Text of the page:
Second goose reported shot with arrow

Old Lyme — State regulators are investigating an alleged goose shooting that the Connecticut Wildlife Rehabilitators Association believes was carried out by a Lyme-Old Lyme High School senior during an archery lesson in gym class last month.

On Wednesday, Department of Energy and Environmental Protection spokesman Chris Colibee confirmed DEEP was investigating but could not provide further details on the incident. He said he still was waiting to receive an official report on the matter.

Old Lyme Superintendent Ian Neviaser also confirmed that DEEP responded to an incident involving the shooting of a goose at the high school but did not provide further details. He could not confirm the date of the incident and could not comment on whether disciplinary action was taken against the student who allegedly shot the bird. Neviaser said DEEP would have to make a final determination on whether the shooting was illegal.

State police also could not confirm Monday whether a police investigation into the matter was pending.

The incident comes shortly after another goose, also injured with an arrow, was seen in the area of the Groton sub base last week.

In an effort to identify who shot the goose found in Groton, The Connecticut Wildlife Rehabilitators Association, a state-appointed organization, announced that it would offer a $1,000 reward for information leading to the arrest and conviction of the person who shot a Canada goose with an arrow.

Association President Laura Simon told The Day on Monday that, in response to that offer, she received five separate emails detailing the Lyme-Old Lyme High School shooting from students who were present in the gym class. She said the emails offered similar accounts of the incident.

According to one of those emails sent to the CWRA from a classmate who witnessed the incident, a student shot at a flock of geese standing at a distance from archery targets while the gym teacher wasn’t looking. The teacher had told the class not to shoot at the geese, the email said. After the goose was shot, it simply flew away without making a noise. It is unclear whether the bird flew away with the arrow.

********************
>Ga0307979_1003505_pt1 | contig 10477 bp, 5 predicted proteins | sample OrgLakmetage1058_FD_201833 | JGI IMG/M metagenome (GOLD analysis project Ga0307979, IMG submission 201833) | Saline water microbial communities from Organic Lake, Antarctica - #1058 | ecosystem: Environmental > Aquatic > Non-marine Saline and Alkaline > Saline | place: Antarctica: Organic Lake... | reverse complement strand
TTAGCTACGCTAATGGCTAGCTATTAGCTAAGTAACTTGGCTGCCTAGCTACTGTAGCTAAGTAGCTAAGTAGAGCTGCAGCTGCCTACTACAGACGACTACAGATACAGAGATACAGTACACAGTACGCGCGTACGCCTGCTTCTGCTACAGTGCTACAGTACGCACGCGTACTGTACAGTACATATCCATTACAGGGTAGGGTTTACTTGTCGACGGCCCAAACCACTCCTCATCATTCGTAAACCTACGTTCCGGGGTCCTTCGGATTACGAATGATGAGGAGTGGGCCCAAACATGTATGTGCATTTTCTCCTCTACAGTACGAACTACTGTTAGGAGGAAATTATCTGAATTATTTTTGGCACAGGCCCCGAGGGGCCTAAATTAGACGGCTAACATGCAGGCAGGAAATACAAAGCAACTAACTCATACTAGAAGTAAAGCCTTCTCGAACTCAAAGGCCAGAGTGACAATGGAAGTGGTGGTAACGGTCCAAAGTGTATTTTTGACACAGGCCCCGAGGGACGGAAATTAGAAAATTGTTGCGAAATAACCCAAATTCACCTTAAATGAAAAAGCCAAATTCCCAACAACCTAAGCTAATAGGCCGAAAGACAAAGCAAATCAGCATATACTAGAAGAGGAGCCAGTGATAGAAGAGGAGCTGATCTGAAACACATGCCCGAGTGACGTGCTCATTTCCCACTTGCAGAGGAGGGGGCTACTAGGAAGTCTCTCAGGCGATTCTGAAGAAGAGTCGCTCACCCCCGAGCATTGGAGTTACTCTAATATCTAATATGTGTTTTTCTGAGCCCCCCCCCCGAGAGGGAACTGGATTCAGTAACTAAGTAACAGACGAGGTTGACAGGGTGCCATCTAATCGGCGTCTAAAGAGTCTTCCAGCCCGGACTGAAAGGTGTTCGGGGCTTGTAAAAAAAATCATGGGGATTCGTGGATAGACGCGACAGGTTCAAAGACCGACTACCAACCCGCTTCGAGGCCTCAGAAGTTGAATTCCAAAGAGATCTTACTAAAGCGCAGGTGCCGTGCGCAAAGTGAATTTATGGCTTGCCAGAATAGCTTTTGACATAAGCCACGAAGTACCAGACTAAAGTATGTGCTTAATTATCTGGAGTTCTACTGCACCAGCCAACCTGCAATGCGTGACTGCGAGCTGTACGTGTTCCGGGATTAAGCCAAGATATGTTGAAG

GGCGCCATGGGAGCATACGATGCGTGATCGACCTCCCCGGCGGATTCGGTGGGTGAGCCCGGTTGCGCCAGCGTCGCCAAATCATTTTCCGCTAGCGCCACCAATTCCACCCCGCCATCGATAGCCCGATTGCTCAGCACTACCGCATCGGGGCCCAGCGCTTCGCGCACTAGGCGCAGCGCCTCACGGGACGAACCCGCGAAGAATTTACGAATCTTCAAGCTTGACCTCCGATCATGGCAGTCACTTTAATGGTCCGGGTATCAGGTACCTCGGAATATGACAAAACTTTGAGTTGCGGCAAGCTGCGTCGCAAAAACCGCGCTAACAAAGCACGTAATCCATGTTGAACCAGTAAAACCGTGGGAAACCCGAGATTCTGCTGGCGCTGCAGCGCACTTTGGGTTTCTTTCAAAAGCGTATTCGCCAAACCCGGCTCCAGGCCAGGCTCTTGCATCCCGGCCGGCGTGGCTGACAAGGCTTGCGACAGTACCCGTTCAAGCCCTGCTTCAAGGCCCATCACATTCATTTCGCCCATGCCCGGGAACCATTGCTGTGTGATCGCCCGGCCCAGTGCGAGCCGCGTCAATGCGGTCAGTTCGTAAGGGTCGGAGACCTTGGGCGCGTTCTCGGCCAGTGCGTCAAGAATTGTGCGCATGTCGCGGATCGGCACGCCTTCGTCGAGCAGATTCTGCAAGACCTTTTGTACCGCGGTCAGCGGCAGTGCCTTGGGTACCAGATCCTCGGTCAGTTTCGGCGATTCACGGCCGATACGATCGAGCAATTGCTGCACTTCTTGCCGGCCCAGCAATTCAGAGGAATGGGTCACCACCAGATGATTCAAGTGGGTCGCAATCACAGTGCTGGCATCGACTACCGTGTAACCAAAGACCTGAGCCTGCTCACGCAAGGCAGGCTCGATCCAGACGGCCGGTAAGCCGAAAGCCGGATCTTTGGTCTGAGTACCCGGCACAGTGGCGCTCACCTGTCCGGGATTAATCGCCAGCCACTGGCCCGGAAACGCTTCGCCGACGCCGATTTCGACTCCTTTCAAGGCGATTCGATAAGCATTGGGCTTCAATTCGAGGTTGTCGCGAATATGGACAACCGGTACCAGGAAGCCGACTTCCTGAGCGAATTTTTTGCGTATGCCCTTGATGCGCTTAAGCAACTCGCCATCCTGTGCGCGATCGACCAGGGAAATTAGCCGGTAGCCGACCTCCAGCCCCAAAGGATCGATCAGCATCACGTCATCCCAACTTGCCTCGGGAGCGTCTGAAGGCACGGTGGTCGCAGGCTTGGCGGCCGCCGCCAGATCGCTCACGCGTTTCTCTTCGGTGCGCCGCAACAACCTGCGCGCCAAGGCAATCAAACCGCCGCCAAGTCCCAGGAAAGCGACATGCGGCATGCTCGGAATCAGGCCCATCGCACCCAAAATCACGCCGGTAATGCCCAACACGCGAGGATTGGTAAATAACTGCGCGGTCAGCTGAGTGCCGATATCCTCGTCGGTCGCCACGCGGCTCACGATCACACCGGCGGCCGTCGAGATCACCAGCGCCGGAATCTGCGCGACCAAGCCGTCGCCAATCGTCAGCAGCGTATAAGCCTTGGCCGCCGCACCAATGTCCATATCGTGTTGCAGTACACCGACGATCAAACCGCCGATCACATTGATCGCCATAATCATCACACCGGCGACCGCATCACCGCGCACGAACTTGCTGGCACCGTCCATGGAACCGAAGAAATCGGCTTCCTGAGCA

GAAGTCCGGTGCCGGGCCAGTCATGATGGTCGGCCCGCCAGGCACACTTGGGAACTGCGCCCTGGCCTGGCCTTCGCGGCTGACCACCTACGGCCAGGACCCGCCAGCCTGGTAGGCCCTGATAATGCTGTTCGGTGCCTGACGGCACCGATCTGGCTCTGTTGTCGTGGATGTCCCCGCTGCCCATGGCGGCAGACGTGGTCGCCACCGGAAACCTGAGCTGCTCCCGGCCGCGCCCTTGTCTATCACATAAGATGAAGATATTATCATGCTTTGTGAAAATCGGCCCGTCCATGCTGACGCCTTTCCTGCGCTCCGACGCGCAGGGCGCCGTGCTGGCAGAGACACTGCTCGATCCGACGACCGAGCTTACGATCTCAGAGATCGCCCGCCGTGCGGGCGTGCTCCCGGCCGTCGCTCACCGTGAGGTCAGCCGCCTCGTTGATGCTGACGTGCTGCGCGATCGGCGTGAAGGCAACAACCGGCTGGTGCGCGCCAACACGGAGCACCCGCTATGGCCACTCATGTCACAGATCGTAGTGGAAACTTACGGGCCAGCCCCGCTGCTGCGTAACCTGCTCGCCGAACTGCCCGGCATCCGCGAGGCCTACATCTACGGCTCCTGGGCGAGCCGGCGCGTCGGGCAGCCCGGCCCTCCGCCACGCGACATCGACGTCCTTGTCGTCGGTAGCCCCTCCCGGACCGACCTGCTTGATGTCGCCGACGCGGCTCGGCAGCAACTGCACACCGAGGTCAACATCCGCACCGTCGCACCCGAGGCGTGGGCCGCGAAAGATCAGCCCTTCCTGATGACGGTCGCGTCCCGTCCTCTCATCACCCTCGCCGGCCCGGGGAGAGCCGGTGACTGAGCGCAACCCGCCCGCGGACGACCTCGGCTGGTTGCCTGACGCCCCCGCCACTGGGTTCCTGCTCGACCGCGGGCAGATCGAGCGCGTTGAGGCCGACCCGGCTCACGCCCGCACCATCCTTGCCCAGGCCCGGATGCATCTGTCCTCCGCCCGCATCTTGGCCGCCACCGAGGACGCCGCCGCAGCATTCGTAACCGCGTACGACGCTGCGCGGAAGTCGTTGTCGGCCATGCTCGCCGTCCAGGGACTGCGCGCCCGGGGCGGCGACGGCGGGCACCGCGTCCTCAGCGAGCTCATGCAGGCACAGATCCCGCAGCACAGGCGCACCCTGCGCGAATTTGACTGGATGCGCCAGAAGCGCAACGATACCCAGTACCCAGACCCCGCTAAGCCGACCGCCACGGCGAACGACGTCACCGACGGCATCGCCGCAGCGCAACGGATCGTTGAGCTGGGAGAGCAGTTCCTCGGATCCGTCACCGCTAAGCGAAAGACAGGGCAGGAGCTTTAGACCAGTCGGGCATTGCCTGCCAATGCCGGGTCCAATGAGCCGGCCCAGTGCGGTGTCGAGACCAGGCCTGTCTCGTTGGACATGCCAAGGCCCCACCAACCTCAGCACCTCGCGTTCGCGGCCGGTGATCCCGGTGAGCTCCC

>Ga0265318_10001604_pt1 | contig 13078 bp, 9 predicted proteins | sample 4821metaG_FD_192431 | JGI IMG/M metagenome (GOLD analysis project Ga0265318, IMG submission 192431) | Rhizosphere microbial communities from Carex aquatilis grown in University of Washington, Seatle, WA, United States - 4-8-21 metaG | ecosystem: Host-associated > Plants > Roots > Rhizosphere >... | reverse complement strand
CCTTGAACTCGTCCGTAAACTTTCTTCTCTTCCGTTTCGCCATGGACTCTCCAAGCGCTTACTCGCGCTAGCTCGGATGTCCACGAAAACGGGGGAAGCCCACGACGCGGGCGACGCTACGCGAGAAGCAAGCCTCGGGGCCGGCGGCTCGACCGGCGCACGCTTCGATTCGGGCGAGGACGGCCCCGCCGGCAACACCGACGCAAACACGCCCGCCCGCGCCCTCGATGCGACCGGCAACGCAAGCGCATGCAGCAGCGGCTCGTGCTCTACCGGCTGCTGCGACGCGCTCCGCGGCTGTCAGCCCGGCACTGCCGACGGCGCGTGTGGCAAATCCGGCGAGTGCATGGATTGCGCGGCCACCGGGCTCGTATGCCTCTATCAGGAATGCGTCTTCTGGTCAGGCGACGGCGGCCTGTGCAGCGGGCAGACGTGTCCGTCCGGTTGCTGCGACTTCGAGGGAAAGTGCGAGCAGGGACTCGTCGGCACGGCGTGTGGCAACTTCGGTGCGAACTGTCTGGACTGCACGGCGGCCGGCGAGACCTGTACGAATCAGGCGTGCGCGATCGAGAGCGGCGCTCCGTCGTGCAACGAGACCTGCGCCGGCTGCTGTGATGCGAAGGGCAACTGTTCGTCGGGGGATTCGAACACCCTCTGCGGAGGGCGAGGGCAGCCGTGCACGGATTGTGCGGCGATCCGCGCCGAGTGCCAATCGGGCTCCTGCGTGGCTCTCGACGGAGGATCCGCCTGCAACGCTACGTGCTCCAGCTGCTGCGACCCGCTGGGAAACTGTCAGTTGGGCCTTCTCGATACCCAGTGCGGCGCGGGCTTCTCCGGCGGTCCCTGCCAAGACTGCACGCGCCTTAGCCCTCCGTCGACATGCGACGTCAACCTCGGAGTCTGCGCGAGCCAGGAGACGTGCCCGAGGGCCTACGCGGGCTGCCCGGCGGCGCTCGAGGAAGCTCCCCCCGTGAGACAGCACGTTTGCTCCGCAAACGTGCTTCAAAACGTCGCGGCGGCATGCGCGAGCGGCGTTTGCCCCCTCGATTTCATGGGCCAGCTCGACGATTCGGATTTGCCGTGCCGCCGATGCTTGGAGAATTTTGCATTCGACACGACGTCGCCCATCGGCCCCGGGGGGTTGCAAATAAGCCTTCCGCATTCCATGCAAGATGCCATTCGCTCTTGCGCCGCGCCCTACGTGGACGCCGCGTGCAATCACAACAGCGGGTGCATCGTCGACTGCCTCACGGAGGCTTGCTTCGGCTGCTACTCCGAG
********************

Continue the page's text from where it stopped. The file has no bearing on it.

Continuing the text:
"He shot at the goose with the intent to shoot at the goose, from where we were shooting there was no way he could have accidentally shot the goose," the email said.

Simon was not able to provide the names of the five people who sent her emails about the incident and said all five declined to go on the record with The Day.

The Day could not confirm the identity of the gym teacher overseeing that class.

Simon said she did not think the goose found at the sub base was the same one shot in Old Lyme, therefore alleging two separate goose-shooting incidents in close succession. According to the emails she received, the Old Lyme shooting occurred on Oct. 24 and believes that the goose found in Groton was shot before that date. 

“I can’t say that animal shootings are abnormal. But no, something like this has not happened while I’ve been here,” she said Monday. “This sort of thing isn’t completely surprising but it is depressing. It’s all undue and unnecessary violence.”

The CWRA claims that the Old Lyme shooting incident is a violation of state wildlife and animal cruelty laws and the federal Migratory Bird Treaty Act.

DEEP told The Day last week that with the right permits during hunting season, it is legal to shoot a goose, though a bow and arrow is not likely to be a hunter’s preferred method.

The Canada goose hunting season ended in southeastern Connecticut on Oct. 20 but starts up again on Nov. 10, according to the 2018-19 Connecticut Migratory Bird Hunting Guide.

Simon said that the goose shot in Old Lyme is yet to be found and suspects that it is still in the Old Lyme area.

“This would probably be a resident goose and resident geese have their spot and their habitat during this time of year. Normally, it will stay in its area,” Simon said. “I just pray we find it alive and not dead.”


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